Finally, low interest rates do not benefit a government that has the unlimited ability to create dollars.

Most Americans would be happy for the federal government to give them free money, just as they would be happy for someone to offer them free beer or free food. They may not realize they’re volunteering to pick up the tab.

That would be true if federal taxes funded federal spending. But they do not.

Federal taxes go up and down, and neither move correlates with federal spending. Federal tax increases and federal tax cuts are not in any way related to federal spending increases and cuts.

Steve Chapman, a member of the
Tribune Editorial Board,
blogs at http://www.chicagotribune.com/chapman .
Twitter @SteveChapman13

Chapman wants to hoard the dollars of which we have infinite. He should know better.

Rodger Malcolm Mitchell

Monetary Sovereignty Twitter: @rodgermitchell Search #monetarysovereignty Facebook: Rodger Malcolm Mitchell …………………………………………………………………………………………………………………………………………………………………………………………………………………………………………………………………………………………..


The most important problems in economics involve:

  1. Monetary Sovereignty describes money creation and destruction.
  2. Gap Psychology describes the common desire to distance oneself from those “below” in any socio-economic ranking, and to come nearer those “above.” The socio-economic distance is referred to as “The Gap.”

Wide Gaps negatively affect poverty, health and longevity, education, housing, law and crime, war, leadership, ownership, bigotry, supply and demand, taxation, GDP, international relations, scientific advancement, the environment, human motivation and well-being, and virtually every other issue in economics. Implementation of Monetary Sovereignty and The Ten Steps To Prosperity can grow the economy and narrow the Gaps:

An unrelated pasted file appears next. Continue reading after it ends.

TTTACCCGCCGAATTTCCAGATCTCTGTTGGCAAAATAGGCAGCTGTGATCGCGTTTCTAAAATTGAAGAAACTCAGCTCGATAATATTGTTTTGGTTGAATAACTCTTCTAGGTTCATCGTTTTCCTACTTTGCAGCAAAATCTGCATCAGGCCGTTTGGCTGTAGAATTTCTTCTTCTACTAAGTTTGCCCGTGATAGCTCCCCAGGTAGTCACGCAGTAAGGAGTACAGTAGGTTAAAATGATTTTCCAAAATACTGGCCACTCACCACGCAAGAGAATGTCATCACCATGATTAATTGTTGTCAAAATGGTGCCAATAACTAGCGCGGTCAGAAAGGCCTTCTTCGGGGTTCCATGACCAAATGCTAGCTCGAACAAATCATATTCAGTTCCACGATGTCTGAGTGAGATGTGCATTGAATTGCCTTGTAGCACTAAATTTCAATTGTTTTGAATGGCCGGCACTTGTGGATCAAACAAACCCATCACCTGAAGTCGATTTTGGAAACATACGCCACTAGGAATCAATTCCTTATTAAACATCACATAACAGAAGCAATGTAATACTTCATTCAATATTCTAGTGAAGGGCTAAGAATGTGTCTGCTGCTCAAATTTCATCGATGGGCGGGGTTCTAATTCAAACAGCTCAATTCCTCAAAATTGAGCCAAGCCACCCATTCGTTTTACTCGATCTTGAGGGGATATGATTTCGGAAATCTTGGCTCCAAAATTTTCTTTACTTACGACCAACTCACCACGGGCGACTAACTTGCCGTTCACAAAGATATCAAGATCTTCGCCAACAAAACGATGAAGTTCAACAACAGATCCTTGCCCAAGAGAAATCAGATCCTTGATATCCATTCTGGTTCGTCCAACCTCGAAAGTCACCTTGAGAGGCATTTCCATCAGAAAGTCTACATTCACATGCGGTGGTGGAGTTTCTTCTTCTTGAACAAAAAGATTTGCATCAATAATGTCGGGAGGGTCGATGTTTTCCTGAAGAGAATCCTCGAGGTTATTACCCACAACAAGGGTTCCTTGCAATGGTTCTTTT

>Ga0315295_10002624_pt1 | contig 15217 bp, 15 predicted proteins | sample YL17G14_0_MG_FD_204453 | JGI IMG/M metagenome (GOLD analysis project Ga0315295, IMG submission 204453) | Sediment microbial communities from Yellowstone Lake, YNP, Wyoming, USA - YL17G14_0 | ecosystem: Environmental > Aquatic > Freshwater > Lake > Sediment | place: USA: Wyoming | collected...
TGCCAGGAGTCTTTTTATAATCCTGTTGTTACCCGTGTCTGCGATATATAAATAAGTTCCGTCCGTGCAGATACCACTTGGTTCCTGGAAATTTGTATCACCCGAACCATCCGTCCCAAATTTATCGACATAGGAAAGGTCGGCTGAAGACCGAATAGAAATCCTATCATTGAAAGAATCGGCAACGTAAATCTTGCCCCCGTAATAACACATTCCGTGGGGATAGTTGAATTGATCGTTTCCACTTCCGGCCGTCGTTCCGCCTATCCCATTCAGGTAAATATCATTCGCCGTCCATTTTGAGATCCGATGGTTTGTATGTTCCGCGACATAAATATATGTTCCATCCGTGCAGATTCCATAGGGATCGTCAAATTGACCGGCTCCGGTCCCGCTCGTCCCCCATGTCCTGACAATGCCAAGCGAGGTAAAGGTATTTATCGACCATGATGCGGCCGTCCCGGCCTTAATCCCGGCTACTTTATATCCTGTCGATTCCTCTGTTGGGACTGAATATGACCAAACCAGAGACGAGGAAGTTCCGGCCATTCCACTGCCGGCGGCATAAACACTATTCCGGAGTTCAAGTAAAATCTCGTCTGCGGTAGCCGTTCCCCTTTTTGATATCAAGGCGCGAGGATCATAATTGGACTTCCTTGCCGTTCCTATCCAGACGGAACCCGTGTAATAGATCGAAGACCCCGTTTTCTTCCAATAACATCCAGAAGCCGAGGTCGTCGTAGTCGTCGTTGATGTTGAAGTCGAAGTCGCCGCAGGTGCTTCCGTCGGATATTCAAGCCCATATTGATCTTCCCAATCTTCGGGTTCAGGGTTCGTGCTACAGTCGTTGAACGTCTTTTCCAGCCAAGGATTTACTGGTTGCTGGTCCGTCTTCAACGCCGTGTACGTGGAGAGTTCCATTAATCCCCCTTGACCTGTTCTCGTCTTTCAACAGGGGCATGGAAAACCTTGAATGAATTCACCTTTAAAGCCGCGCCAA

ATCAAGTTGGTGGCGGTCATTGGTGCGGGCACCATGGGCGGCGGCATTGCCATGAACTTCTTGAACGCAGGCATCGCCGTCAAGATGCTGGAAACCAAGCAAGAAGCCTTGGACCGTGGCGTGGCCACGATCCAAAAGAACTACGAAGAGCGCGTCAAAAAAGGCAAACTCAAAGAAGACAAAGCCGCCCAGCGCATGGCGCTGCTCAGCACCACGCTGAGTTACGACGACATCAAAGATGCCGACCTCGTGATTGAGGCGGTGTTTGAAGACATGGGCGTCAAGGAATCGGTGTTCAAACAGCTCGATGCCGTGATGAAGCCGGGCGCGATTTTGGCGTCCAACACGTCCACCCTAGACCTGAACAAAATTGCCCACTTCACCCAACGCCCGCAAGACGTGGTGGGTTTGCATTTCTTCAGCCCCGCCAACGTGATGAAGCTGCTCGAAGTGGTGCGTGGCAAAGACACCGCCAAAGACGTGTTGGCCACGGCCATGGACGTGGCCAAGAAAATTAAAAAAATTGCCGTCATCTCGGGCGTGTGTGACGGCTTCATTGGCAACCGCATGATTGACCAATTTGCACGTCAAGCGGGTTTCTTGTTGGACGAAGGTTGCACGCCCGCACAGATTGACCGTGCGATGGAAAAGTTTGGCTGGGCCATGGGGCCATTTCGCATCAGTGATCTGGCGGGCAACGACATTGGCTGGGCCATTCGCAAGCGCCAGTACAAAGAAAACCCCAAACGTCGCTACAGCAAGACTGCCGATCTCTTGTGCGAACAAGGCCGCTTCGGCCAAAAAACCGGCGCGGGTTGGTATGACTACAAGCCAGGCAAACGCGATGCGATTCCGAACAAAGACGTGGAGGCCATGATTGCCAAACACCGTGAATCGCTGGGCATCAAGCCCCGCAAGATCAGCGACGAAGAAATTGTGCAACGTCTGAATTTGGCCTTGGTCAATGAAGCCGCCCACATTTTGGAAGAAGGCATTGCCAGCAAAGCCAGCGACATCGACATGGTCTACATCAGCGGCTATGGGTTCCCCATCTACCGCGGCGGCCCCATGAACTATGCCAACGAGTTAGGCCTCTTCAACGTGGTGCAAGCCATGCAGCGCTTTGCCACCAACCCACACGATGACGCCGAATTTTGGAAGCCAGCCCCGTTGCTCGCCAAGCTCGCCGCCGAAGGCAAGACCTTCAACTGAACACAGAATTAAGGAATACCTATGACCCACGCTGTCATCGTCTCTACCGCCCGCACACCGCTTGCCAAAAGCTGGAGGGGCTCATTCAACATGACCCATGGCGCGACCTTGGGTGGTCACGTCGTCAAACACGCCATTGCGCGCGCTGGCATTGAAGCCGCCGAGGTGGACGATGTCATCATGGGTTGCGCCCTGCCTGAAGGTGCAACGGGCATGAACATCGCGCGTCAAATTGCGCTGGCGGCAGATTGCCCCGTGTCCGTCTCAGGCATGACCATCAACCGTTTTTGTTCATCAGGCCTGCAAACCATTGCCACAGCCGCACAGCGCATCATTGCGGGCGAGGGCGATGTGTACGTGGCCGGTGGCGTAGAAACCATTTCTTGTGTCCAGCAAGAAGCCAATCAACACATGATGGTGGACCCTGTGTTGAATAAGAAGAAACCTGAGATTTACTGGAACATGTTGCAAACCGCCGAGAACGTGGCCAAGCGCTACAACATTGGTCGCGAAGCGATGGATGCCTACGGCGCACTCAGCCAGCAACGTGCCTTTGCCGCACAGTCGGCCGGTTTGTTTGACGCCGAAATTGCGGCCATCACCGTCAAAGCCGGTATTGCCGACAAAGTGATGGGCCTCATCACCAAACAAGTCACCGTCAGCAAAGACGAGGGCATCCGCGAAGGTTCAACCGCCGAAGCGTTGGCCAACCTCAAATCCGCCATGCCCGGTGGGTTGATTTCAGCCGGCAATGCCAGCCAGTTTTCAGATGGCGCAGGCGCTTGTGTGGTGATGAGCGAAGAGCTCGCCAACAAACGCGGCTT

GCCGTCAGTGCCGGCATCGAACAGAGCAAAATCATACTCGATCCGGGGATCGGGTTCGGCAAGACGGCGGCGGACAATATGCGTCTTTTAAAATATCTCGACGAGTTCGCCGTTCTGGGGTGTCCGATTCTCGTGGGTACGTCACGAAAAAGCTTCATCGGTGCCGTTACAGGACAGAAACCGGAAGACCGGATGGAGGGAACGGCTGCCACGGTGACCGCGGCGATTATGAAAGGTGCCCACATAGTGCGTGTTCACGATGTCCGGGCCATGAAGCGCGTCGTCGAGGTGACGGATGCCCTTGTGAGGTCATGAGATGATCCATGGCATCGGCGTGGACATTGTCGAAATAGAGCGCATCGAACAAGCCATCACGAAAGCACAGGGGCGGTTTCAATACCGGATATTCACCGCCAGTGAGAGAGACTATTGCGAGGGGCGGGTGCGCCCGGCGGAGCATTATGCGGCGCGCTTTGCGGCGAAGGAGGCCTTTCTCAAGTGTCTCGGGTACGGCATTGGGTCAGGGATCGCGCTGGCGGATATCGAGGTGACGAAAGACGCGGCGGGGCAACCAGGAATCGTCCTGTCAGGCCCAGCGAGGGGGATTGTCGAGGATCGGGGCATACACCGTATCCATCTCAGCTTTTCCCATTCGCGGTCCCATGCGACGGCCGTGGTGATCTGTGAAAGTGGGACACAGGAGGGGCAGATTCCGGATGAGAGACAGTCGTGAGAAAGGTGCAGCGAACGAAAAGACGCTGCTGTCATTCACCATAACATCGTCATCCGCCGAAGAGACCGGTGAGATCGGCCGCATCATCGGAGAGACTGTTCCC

Ten Steps To Prosperity:

  1. Eliminate FICA
  2. Federally funded Medicare — parts A, B & D, plus long-term care — for everyone
  3. Social Security for all or a reverse income tax
  4. Free education (including post-grad) for everyone
  5. Salary for attending school
  6. Eliminate federal taxes on business
  7. Increase the standard income tax deduction, annually. 
  8. Tax the very rich (the “.1%”) more, with higher progressive tax rates on all forms of income.
  9. Federal ownership of all banks
  10. Increase federal spending on the myriad initiatives that benefit America’s 99.9% 

The Ten Steps will grow the economy and narrow the income/wealth/power Gap between the rich and the rest.


2 thoughts on “Why do we hoard the infinite?

  1. It is helpful to note three things about the debt. First it is a record of part of the private sector’s assets just as the deficit is a private sector surplus. Both are contributions by the federal govt.

    Secondly the debt is a record of spending — not borrowing — since such records were kept.

    The third issue is that paying down debt — meaning budgets are in surplus — is about taxing back from the economy more money than was spent by the govt into the economy.

    Liked by 1 person

    1. 1. Correct as to the records. Not sure the debt is a contribution by the federal government. It is a deposit made by the private sector, into various types of savings (T-security) accounts.
      2, True in a “distant cousin” way. The debt is made to be equal to the net total of deficits, though it itself is not comprised of deficits. Rather, it is private sector deposits.
      3. Absolutely true.